When it comes to preventing the spread of infectious diseases like COVID-19, nothing beats good old-fashioned hand washing.
But if water and soap aren’t available, your next best option, according to the Centers for Disease Control and Prevention (CDC)Trusted Source, is to use an alcohol-based hand sanitizer that contains at least 60 percent alcohol.
Unless you have a stockpile of store-bought hand sanitizer, you’ll likely have a hard time finding any at a store or online right now. Due to the rapid spread of the novel coronavirus, most retailers can’t keep up with the demand for hand sanitizer.
The good news? All it takes is three ingredients to make your own hand sanitizer at home. Read on to find out how.
- Hand sanitizer recipes, including the one below, are intended for use by professionals with the necessary expertise and resources for safe creation and proper utilization.
- Don’t use homemade hand sanitizers on children’s skin as they may be more prone to a greater risk of injury due to misuse.
Recipe for Hand Sanitizer
What you’ll need:
- 3/4 cup of isopropyl or rubbing alcohol (99 percent)
- 1/4 cup of aloe vera gel (to help keep your hands smooth and to counteract the harshness of alcohol)
- 10 drops of essential oil, such as lavender oil, or you can use lemon juice instead
- Pour all ingredients into a bowl, ideally one with a pouring spout like a glass measuring container.
- Mix with a spoon and then beat with a whisk to turn the sanitizer into a gel.
- Pour the ingredients into an empty bottle for easy use, and label it “hand sanitizer.”
If you are making hand sanitizer at home, adhere to these tips:
- Make the hand sanitizer container clean.
- Wash your hands thoroughly before making the hand sanitizer.
- To mix, use a clean spoon and whisk. Wash these items thoroughly before using them.
- Make sure the alcohol used for the hand sanitizer is not diluted.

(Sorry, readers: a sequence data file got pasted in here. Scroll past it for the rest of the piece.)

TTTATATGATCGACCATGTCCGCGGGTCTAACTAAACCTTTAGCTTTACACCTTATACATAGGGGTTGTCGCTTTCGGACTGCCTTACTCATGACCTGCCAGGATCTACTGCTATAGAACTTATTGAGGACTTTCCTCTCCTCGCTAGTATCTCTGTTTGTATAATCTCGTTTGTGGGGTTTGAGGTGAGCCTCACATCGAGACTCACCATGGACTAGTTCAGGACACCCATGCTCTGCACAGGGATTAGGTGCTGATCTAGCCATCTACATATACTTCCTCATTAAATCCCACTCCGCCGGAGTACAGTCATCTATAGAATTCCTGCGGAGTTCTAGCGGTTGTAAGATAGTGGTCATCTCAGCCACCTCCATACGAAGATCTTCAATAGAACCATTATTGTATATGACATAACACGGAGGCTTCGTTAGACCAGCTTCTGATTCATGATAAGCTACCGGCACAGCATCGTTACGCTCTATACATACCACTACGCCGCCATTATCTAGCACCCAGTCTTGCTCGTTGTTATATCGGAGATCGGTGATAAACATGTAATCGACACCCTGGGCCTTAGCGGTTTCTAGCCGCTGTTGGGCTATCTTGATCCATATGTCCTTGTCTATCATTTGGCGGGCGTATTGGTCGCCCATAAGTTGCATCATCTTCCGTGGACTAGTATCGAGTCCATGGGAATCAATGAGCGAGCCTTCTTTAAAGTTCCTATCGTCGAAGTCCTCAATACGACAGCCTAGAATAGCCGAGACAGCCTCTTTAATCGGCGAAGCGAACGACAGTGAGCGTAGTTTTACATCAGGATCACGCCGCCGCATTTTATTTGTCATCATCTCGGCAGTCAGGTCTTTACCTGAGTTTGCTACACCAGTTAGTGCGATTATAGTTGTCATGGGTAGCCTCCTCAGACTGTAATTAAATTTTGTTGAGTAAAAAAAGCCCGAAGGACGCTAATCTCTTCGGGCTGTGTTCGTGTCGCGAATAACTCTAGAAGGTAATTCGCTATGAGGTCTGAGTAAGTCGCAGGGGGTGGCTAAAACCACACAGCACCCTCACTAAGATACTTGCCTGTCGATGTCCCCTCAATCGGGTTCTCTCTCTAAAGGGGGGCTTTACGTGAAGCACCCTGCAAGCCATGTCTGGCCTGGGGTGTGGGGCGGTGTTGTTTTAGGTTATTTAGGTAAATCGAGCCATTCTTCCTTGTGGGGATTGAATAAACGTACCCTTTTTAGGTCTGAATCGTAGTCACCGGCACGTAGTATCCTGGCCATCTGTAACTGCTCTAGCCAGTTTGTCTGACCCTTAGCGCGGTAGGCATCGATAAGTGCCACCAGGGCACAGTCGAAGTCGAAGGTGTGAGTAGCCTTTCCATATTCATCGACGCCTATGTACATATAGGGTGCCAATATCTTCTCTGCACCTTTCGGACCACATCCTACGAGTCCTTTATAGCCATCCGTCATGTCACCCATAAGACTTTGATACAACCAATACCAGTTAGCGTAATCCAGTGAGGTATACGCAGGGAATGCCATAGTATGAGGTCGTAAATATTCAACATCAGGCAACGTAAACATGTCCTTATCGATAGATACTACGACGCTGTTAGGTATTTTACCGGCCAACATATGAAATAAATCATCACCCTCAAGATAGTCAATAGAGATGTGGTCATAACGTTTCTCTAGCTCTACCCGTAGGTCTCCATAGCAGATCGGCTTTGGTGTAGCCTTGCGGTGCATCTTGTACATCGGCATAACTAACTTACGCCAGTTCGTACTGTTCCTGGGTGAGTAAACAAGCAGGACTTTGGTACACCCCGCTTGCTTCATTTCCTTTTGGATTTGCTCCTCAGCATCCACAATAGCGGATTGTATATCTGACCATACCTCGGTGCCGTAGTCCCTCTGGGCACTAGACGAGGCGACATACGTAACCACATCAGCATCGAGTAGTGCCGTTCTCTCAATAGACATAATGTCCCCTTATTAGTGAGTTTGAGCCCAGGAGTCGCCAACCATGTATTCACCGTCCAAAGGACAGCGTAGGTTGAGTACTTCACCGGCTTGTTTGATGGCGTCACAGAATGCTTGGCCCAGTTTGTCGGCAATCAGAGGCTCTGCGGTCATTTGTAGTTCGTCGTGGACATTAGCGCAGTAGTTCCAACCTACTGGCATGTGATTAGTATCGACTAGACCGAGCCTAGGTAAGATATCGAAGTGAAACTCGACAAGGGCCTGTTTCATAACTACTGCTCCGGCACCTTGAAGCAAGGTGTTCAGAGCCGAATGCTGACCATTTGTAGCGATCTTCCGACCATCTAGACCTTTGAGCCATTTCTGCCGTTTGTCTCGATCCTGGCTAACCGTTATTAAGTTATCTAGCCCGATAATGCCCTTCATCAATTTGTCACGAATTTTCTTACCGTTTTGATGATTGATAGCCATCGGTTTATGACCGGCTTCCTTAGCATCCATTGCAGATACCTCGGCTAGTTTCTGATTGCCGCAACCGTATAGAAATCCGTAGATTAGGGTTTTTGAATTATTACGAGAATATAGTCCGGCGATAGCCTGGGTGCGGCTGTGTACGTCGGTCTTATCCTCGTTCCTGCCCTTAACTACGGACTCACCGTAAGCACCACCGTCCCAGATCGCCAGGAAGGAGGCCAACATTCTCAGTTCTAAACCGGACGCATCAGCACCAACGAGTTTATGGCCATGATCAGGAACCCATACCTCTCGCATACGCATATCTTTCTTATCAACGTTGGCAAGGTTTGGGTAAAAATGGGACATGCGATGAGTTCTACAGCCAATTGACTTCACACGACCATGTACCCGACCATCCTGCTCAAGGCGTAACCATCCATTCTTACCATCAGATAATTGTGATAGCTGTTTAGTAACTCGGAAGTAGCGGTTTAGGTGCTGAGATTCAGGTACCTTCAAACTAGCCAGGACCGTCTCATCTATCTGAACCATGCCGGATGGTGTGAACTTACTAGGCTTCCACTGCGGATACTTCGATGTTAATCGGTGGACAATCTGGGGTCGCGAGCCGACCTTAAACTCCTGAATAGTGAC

- Mix all the ingredients thoroughly until they are well blended.
- Do not touch the mixture with your hands until it is ready for use.
Improper ingredients or proportions can lead to:
- Lack of efficacy, meaning that the sanitizer may not effectively eliminate risk of exposure to some or all microbes
- Skin irritation, injury, or burns
- Exposure to hazardous chemicals.
- Homemade hand sanitizer is also not recommended for use with children. Children may be more prone to improper hand sanitizer usage, which could lead to greater risk of injury.
How to use hand sanitizer
Two things to be aware of when using hand sanitizer is that you need to rub it into your skin until your hands are dry. And, if your hands are greasy or dirty, you should wash them first with soap and water.
With that in mind, here are some tips for using hand sanitizer effectively.
- Spray or apply the sanitizer to the palm of one hand.
- Thoroughly rub your hands together. Make sure you cover the entire surface of your hands and all your fingers.
- Continue rubbing for 30 to 60 seconds or until your hands are dry. It can take at least 60 seconds, and sometimes longer, for hand sanitizer to kill most germs.
What germs can homemade hand sanitizer kill?
According to the CDCTrusted Source, an alcohol-based hand sanitizer that meets the alcohol volume requirement can quickly reduce the number of microbes on your hands. It can also help destroy a wide range of disease-causing agents or pathogens on your hands, including the novel coronavirus SARS-CoV-2.
A hand sanitizer may not work well if your hands are visibly dirty or greasy. This may happen after working with food, doing yard work, gardening, or playing a sport.
If your hands look dirty or slimy, opt for hand washing instead of a hand sanitizer.
Hand washing vs. hand sanitizer
Knowing when it’s best to wash your hands, and when hand sanitizers can be helpful, is key to protecting yourself from the novel coronavirus as well as other illnesses, like the common cold and seasonal flu.
While both serve a purpose, washing your hands with soap and water should always be a priority, according to the CDC. Only use hand sanitizer if soap and water isn’t available in a given situation.
It’s also important to always wash your hands:
- after going to the bathroom
- after blowing your nose, coughing, or sneezing
- before eating
- after touching surfaces that could be contaminated
Hand sanitizer is a handy on-the-go way to help prevent the spread of germs when soap and water isn’t available. Alcohol-based hand sanitizers can help keep you safe and reduce the spread of the novel coronavirus.
If you are having a hard time finding hand sanitizer at your local stores and handwashing isn’t available, you can take steps to make your own. You only need a few ingredients, such as rubbing alcohol or methylated spirit, aloe vera gel, and an essential oil or lemon juice or glycerin